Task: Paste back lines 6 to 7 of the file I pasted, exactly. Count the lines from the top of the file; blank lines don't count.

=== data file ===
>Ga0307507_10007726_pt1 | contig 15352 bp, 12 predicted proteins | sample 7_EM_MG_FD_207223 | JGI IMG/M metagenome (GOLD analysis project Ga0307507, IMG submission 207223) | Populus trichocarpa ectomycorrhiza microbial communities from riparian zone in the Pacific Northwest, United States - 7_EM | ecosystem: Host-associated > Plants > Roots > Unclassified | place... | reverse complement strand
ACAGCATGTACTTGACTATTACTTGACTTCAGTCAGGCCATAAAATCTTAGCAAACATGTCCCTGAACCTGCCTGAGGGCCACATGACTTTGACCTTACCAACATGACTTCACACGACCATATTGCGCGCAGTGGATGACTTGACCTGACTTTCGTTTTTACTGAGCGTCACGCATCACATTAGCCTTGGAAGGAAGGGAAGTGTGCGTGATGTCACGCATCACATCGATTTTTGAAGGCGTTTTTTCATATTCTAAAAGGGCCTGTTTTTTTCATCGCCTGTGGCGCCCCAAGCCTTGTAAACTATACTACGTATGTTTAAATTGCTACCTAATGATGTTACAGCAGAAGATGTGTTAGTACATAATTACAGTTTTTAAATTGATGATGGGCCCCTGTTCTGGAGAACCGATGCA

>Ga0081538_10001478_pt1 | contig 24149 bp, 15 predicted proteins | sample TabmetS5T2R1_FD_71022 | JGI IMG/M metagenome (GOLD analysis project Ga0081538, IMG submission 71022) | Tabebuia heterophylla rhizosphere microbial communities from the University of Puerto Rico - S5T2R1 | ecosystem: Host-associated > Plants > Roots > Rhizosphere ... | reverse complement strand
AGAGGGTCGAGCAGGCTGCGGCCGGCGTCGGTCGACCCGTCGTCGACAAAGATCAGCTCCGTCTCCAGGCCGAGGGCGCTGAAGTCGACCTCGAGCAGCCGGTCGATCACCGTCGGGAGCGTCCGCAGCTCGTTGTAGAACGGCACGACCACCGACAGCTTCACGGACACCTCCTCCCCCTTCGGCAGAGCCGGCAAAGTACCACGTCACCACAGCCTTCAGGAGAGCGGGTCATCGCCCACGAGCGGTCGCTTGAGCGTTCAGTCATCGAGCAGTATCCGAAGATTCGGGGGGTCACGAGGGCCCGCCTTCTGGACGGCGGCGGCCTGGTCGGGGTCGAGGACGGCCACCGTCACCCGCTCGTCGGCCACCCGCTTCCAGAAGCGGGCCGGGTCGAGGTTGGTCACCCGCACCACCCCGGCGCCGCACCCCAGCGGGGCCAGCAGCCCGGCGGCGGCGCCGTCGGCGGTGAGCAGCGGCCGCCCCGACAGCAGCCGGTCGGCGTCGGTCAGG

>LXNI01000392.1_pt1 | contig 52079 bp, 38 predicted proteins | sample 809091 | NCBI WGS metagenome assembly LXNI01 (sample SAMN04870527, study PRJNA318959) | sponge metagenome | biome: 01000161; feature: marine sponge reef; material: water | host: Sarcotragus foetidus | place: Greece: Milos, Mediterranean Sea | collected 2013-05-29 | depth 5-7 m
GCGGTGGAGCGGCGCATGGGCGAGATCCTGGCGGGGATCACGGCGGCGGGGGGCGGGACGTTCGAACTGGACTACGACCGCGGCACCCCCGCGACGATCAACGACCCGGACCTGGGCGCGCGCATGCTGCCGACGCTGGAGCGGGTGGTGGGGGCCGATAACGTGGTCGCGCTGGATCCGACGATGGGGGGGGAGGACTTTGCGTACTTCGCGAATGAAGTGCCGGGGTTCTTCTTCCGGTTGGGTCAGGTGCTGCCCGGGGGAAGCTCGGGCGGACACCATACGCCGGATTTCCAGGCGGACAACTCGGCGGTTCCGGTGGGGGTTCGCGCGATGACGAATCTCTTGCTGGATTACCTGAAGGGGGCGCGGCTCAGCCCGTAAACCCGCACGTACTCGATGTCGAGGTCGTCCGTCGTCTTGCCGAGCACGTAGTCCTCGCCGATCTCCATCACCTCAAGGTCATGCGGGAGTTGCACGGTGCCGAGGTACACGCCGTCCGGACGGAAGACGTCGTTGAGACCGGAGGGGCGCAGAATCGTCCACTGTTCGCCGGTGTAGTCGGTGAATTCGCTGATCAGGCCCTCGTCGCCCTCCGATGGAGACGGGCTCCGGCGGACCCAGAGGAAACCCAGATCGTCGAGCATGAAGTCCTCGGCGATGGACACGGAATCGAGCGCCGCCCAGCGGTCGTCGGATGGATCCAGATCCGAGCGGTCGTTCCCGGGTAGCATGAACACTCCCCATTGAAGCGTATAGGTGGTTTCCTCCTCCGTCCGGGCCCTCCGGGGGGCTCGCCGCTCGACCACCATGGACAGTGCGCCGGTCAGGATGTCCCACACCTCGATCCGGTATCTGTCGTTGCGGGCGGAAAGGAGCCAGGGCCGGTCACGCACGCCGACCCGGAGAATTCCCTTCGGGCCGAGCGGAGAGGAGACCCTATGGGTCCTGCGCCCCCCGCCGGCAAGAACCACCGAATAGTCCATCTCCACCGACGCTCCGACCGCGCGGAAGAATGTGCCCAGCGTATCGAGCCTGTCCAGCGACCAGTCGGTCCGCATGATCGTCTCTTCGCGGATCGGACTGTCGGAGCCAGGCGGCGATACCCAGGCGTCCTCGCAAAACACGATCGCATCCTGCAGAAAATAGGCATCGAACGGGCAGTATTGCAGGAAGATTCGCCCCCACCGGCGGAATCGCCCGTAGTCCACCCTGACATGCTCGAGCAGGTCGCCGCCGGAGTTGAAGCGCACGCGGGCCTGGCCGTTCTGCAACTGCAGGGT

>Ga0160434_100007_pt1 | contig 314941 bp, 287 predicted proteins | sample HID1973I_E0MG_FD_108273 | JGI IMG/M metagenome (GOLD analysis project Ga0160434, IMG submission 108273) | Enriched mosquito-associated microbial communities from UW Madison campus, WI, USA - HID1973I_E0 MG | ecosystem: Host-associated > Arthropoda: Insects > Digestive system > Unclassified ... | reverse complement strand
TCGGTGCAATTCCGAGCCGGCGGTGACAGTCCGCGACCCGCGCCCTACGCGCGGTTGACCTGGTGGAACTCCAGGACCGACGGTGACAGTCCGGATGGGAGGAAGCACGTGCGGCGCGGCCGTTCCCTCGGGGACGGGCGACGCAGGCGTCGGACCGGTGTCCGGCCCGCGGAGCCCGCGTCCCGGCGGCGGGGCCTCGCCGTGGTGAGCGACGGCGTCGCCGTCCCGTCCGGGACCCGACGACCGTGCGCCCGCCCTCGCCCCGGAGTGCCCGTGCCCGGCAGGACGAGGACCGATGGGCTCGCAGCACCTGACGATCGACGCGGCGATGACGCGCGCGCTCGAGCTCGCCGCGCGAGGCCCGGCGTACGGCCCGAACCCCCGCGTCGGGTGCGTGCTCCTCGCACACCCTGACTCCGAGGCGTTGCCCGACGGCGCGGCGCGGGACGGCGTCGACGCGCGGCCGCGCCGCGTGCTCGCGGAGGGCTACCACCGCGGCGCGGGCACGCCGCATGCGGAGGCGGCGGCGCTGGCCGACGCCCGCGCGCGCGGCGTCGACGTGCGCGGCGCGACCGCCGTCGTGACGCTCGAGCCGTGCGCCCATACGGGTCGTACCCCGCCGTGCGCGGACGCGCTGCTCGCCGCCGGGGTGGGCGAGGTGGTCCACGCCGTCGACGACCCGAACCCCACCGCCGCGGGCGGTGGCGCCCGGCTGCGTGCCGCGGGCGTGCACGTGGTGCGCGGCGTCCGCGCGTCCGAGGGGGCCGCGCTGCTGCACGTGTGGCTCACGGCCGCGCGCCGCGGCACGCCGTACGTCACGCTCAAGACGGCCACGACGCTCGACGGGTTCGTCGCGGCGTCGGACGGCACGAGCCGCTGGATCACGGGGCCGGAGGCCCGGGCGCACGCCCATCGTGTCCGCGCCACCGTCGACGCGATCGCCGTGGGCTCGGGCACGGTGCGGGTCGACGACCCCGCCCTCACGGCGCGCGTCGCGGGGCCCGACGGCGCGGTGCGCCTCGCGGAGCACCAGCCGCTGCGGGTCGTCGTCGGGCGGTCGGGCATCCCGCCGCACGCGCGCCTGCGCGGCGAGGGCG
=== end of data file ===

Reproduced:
GCGGTGGAGCGGCGCATGGGCGAGATCCTGGCGGGGATCACGGCGGCGGGGGGCGGGACGTTCGAACTGGACTACGACCGCGGCACCCCCGCGACGATCAACGACCCGGACCTGGGCGCGCGCATGCTGCCGACGCTGGAGCGGGTGGTGGGGGCCGATAACGTGGTCGCGCTGGATCCGACGATGGGGGGGGAGGACTTTGCGTACTTCGCGAATGAAGTGCCGGGGTTCTTCTTCCGGTTGGGTCAGGTGCTGCCCGGGGGAAGCTCGGGCGGACACCATACGCCGGATTTCCAGGCGGACAACTCGGCGGTTCCGGTGGGGGTTCGCGCGATGACGAATCTCTTGCTGGATTACCTGAAGGGGGCGCGGCTCAGCCCGTAAACCCGCACGTACTCGATGTCGAGGTCGTCCGTCGTCTTGCCGAGCACGTAGTCCTCGCCGATCTCCATCACCTCAAGGTCATGCGGGAGTTGCACGGTGCCGAGGTACACGCCGTCCGGACGGAAGACGTCGTTGAGACCGGAGGGGCGCAGAATCGTCCACTGTTCGCCGGTGTAGTCGGTGAATTCGCTGATCAGGCCCTCGTCGCCCTCCGATGGAGACGGGCTCCGGCGGACCCAGAGGAAACCCAGATCGTCGAGCATGAAGTCCTCGGCGATGGACACGGAATCGAGCGCCGCCCAGCGGTCGTCGGATGGATCCAGATCCGAGCGGTCGTTCCCGGGTAGCATGAACACTCCCCATTGAAGCGTATAGGTGGTTTCCTCCTCCGTCCGGGCCCTCCGGGGGGCTCGCCGCTCGACCACCATGGACAGTGCGCCGGTCAGGATGTCCCACACCTCGATCCGGTATCTGTCGTTGCGGGCGGAAAGGAGCCAGGGCCGGTCACGCACGCCGACCCGGAGAATTCCCTTCGGGCCGAGCGGAGAGGAGACCCTATGGGTCCTGCGCCCCCCGCCGGCAAGAACCACCGAATAGTCCATCTCCACCGACGCTCCGACCGCGCGGAAGAATGTGCCCAGCGTATCGAGCCTGTCCAGCGACCAGTCGGTCCGCATGATCGTCTCTTCGCGGATCGGACTGTCGGAGCCAGGCGGCGATACCCAGGCGTCCTCGCAAAACACGATCGCATCCTGCAGAAAATAGGCATCGAACGGGCAGTATTGCAGGAAGATTCGCCCCCACCGGCGGAATCGCCCGTAGTCCACCCTGACATGCTCGAGCAGGTCGCCGCCGGAGTTGAAGCGCACGCGGGCCTGGCCGTTCTGCAACTGCAGGGT

>Ga0160434_100007_pt1 | contig 314941 bp, 287 predicted proteins | sample HID1973I_E0MG_FD_108273 | JGI IMG/M metagenome (GOLD analysis project Ga0160434, IMG submission 108273) | Enriched mosquito-associated microbial communities from UW Madison campus, WI, USA - HID1973I_E0 MG | ecosystem: Host-associated > Arthropoda: Insects > Digestive system > Unclassified ... | reverse complement strand